How To Hold Your Breath Longer

Last Updated on August 1st, 2023

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Some straightforward techniques and exercises help people learn to hold their breath longer, teaching their bodies to become more oxygen efficient.

As a person breathes, they release the carbon dioxide buildup from all the organic processes that occur within the body, such as metabolization and respiration.

In doing simple breathing and breath-holding exercises, a person can increase the amount of time they can go without the need for an inhale of oxygen. The simplest way to start is by timing oneself on how long one can hold their breath.

Girl under water while bubble coming out of her mouth - Hold Your Breath Longer.

How Long Can the Average Person Hold Their Breath While Underwater?

The average person can hold their breath somewhere in the range between thirty seconds and ninety seconds. The ideal controlled pause would be in the vicinity of three minutes, but most people will have a limited ability closer to less than a minute.

The world record for a person’s ability to hold their breath underwater is held by Budimir Šobat from Croatia, and he was able to stay underwater for twenty-four minutes and thirty-seven point three six seconds.

A record that had been held since 2016 by the Spaniard Aleix Vendrell.

Girl under water while bubble coming out of her mouth - Hold Your Breath Longer.

How to Practice Holding your Breath Longer

There are simple little exercises that can be done in and out of the pool, and the first is to hold your breath periodically and time yourself.

Dedicate a half hour to an hour to the task, exhaling fully and then using your diaphragm for a strong inhale to max lung capacity and hold.

Exhale, relax for a minute or two, catch your breath, and then repeat. When using the pool, use a similar inhale technique as detailed above and plunge under the surface of the water, then hold.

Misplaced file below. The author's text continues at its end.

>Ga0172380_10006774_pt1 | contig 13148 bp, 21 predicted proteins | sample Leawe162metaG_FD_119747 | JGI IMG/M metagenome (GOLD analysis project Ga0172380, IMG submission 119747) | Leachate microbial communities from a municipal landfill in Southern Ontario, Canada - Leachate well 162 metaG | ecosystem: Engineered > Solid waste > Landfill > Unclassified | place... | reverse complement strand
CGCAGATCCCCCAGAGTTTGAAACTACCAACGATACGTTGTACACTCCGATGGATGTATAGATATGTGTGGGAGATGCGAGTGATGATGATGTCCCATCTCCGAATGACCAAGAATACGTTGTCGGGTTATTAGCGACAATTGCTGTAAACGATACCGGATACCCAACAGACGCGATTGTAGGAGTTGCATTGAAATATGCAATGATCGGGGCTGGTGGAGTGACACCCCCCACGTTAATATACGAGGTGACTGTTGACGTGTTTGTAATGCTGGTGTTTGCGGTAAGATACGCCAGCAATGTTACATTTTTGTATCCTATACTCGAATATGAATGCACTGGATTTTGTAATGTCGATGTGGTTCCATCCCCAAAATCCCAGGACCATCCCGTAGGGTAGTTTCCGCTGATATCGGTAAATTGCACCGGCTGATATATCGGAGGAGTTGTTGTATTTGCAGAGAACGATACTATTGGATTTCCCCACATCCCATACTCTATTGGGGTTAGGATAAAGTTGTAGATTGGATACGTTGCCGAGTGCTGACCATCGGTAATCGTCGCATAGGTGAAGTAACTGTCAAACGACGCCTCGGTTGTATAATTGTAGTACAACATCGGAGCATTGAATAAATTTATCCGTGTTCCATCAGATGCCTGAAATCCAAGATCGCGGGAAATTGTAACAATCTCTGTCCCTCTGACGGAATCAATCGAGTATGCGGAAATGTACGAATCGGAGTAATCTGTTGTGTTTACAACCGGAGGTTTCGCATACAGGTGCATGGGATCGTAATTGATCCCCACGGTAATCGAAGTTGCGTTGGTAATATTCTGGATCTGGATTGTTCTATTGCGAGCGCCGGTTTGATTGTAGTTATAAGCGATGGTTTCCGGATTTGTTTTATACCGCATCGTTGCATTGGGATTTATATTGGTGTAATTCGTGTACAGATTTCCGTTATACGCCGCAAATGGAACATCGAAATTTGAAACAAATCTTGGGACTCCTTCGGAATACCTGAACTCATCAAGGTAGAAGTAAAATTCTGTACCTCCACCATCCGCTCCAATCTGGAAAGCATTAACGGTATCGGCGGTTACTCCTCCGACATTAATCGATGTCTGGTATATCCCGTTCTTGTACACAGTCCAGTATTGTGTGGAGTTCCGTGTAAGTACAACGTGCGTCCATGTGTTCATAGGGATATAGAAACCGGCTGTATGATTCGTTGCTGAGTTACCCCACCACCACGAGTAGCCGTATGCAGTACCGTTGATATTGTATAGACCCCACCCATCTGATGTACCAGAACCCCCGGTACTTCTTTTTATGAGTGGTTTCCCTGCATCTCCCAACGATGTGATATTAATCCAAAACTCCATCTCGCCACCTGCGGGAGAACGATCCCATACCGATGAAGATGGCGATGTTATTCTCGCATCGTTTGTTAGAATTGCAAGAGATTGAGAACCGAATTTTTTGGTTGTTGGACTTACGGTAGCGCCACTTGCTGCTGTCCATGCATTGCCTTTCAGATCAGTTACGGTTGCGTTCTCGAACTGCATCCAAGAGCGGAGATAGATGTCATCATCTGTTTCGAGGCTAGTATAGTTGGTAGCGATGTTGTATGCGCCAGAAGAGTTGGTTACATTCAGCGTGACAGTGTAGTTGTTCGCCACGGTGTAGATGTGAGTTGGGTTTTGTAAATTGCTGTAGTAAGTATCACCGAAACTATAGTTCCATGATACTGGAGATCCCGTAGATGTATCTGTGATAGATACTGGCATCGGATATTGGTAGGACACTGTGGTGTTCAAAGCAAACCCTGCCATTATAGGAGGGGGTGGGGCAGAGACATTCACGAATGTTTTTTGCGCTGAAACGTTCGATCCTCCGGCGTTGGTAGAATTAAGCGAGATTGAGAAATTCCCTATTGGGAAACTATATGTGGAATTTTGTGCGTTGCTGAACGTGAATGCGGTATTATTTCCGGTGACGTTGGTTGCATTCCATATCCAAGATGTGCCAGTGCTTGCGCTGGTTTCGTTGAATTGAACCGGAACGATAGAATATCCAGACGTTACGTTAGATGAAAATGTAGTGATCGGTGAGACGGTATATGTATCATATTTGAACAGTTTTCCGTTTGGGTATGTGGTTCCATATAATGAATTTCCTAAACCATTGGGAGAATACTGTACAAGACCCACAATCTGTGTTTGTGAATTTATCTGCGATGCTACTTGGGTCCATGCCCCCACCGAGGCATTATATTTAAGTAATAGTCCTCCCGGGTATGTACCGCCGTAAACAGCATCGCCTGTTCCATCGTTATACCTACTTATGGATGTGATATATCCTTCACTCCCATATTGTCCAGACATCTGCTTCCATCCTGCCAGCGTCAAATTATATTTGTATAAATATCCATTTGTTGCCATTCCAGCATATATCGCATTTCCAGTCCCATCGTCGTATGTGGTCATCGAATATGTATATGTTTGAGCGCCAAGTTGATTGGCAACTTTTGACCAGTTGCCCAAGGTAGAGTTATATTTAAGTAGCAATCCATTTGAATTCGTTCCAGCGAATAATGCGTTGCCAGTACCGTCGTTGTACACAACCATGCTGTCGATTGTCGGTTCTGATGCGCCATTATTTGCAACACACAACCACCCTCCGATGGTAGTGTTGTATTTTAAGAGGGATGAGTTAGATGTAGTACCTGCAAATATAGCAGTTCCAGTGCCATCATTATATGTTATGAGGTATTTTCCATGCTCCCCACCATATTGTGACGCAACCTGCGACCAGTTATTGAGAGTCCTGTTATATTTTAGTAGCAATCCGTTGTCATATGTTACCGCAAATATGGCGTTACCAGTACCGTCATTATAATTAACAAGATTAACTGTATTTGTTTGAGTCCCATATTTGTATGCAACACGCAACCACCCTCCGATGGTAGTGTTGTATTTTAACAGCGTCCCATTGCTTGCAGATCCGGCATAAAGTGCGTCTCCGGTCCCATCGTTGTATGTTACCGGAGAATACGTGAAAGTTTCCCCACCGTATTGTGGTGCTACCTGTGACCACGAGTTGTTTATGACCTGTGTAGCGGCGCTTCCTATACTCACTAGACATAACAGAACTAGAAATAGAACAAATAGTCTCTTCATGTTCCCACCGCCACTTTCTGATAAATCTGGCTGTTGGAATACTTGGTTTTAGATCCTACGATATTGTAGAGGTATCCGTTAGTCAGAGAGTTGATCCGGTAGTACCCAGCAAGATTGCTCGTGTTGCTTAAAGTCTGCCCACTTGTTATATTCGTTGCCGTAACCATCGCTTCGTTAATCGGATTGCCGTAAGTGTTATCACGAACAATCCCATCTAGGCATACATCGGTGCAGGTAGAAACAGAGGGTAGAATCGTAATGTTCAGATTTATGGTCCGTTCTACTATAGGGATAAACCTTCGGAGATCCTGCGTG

Stay under until you need to take a breath, then surface and catch your breath. Take time between controlled pauses and be aware of any signs of lightheadedness.


How Often are You Supposed to Exercise?

The most commonly accepted health advice is to be active and exercise regularly; that will mean three to five days a week, at minimum an hour each day.

When it comes to breathing exercises, a person can do those all day long. Specific breathing practices can be performed as a form of meditation, appropriate for almost every situation that can occur throughout the day.

If you want to improve your ability to hold your breath underwater, approach it like any workout and keep a record of achievements made during that time.


How Long is it Going to Take?

There will be a need for patience when it comes to seeing results from breathing exercises concerning holding breath.

Most notice an improvement in lung efficiency when walking around before significant gains can be made on holding their breath underwater for extended amounts of time.

Depending on the person doing the training, some military and professional divers are known to train to the point of having the ability to hold their breath for seven to ten minutes on a regular basis.

However, to see results like this will take months and possibly more than a year.


Things you Need to Avoid Doing

The first and most important thing to remember is not to overdo it or to take unnecessary risks in the water when exercising your lungs. It is tough enough to keep one’s breath out in the water without purposely holding it and risking suffocation or drowning.

If you are experiencing lightheadedness in the pool or open water, please get out of the water and catch your breath. The last thing anyone wants is for someone to drown, teaching themselves to hold their breath underwater.

The safest practice to utilize is having another person there with you, someone there to keep an eye on you and have the presence of mind to be ready for any mistakes the person exercising their lungs might make.


Final Thoughts on How to Hold your Breath Longer 

The simplest way to work on your oxygen efficiency is to work out regularly, even swim laps for three to five days a week.

The stronger your cardiovascular system becomes, the more efficient the body becomes with oxygen, which will translate to being able to hold one’s breath for extended periods.

There are diving professionals that have been said to have the ability to stay underwater and swim for upwards of seven to ten minutes. Otherwise, the average human being has been stated to have the ability to hold their breath for thirty to ninety seconds.